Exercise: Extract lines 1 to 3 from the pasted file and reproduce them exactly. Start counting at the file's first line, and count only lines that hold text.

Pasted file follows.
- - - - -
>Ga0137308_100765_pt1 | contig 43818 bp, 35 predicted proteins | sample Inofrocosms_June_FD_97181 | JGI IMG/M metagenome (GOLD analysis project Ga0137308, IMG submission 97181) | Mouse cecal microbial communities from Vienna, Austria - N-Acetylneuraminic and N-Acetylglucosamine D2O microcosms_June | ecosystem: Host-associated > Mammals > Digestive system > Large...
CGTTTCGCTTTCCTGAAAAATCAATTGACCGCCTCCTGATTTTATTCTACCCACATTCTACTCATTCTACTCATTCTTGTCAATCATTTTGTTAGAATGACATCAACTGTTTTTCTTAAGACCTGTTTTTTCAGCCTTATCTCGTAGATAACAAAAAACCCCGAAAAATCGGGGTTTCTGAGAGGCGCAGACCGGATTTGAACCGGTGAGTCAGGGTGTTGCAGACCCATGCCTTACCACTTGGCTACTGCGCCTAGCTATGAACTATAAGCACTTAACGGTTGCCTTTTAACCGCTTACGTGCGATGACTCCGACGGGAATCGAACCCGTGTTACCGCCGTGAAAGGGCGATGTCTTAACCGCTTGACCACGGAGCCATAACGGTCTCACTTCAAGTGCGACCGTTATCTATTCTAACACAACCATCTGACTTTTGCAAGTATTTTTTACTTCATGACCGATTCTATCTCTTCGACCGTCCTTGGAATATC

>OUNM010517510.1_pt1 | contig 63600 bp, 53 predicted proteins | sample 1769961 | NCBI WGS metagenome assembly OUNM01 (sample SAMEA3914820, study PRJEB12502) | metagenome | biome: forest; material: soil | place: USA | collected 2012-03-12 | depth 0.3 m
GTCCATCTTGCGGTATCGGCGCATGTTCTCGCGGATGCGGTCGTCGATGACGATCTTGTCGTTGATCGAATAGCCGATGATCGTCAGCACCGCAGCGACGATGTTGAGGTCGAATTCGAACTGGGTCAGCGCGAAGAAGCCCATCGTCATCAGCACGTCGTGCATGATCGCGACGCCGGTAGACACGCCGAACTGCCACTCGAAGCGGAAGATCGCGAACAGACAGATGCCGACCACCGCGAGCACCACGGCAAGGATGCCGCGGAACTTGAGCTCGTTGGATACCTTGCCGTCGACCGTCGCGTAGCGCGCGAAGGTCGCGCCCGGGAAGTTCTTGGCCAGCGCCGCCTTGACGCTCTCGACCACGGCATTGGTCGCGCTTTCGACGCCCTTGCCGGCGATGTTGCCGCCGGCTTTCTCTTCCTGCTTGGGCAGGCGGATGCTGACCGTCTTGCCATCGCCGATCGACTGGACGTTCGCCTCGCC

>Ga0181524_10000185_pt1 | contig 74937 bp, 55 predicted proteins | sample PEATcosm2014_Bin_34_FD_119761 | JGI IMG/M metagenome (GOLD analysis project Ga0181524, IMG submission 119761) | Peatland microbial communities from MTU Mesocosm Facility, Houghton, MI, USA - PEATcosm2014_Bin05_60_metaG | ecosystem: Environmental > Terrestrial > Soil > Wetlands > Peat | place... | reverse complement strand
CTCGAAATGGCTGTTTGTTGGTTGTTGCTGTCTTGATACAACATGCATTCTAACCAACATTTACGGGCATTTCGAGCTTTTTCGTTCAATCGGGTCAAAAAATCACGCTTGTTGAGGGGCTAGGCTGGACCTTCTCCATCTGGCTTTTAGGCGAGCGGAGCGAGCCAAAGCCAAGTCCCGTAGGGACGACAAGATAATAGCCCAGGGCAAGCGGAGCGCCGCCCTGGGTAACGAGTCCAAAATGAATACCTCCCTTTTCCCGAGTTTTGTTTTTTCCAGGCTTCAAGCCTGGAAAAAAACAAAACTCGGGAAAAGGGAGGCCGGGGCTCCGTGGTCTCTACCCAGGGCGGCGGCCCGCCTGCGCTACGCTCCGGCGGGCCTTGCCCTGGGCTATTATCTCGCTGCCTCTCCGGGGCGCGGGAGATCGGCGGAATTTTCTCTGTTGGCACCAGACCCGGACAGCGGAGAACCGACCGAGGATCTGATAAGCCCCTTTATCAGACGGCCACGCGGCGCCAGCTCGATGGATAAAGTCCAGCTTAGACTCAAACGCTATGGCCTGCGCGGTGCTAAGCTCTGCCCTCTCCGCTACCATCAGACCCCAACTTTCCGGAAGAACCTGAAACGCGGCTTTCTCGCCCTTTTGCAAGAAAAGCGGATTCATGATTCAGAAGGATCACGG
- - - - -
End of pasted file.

>Ga0137308_100765_pt1 | contig 43818 bp, 35 predicted proteins | sample Inofrocosms_June_FD_97181 | JGI IMG/M metagenome (GOLD analysis project Ga0137308, IMG submission 97181) | Mouse cecal microbial communities from Vienna, Austria - N-Acetylneuraminic and N-Acetylglucosamine D2O microcosms_June | ecosystem: Host-associated > Mammals > Digestive system > Large...
CGTTTCGCTTTCCTGAAAAATCAATTGACCGCCTCCTGATTTTATTCTACCCACATTCTACTCATTCTACTCATTCTTGTCAATCATTTTGTTAGAATGACATCAACTGTTTTTCTTAAGACCTGTTTTTTCAGCCTTATCTCGTAGATAACAAAAAACCCCGAAAAATCGGGGTTTCTGAGAGGCGCAGACCGGATTTGAACCGGTGAGTCAGGGTGTTGCAGACCCATGCCTTACCACTTGGCTACTGCGCCTAGCTATGAACTATAAGCACTTAACGGTTGCCTTTTAACCGCTTACGTGCGATGACTCCGACGGGAATCGAACCCGTGTTACCGCCGTGAAAGGGCGATGTCTTAACCGCTTGACCACGGAGCCATAACGGTCTCACTTCAAGTGCGACCGTTATCTATTCTAACACAACCATCTGACTTTTGCAAGTATTTTTTACTTCATGACCGATTCTATCTCTTCGACCGTCCTTGGAATATC

>OUNM010517510.1_pt1 | contig 63600 bp, 53 predicted proteins | sample 1769961 | NCBI WGS metagenome assembly OUNM01 (sample SAMEA3914820, study PRJEB12502) | metagenome | biome: forest; material: soil | place: USA | collected 2012-03-12 | depth 0.3 m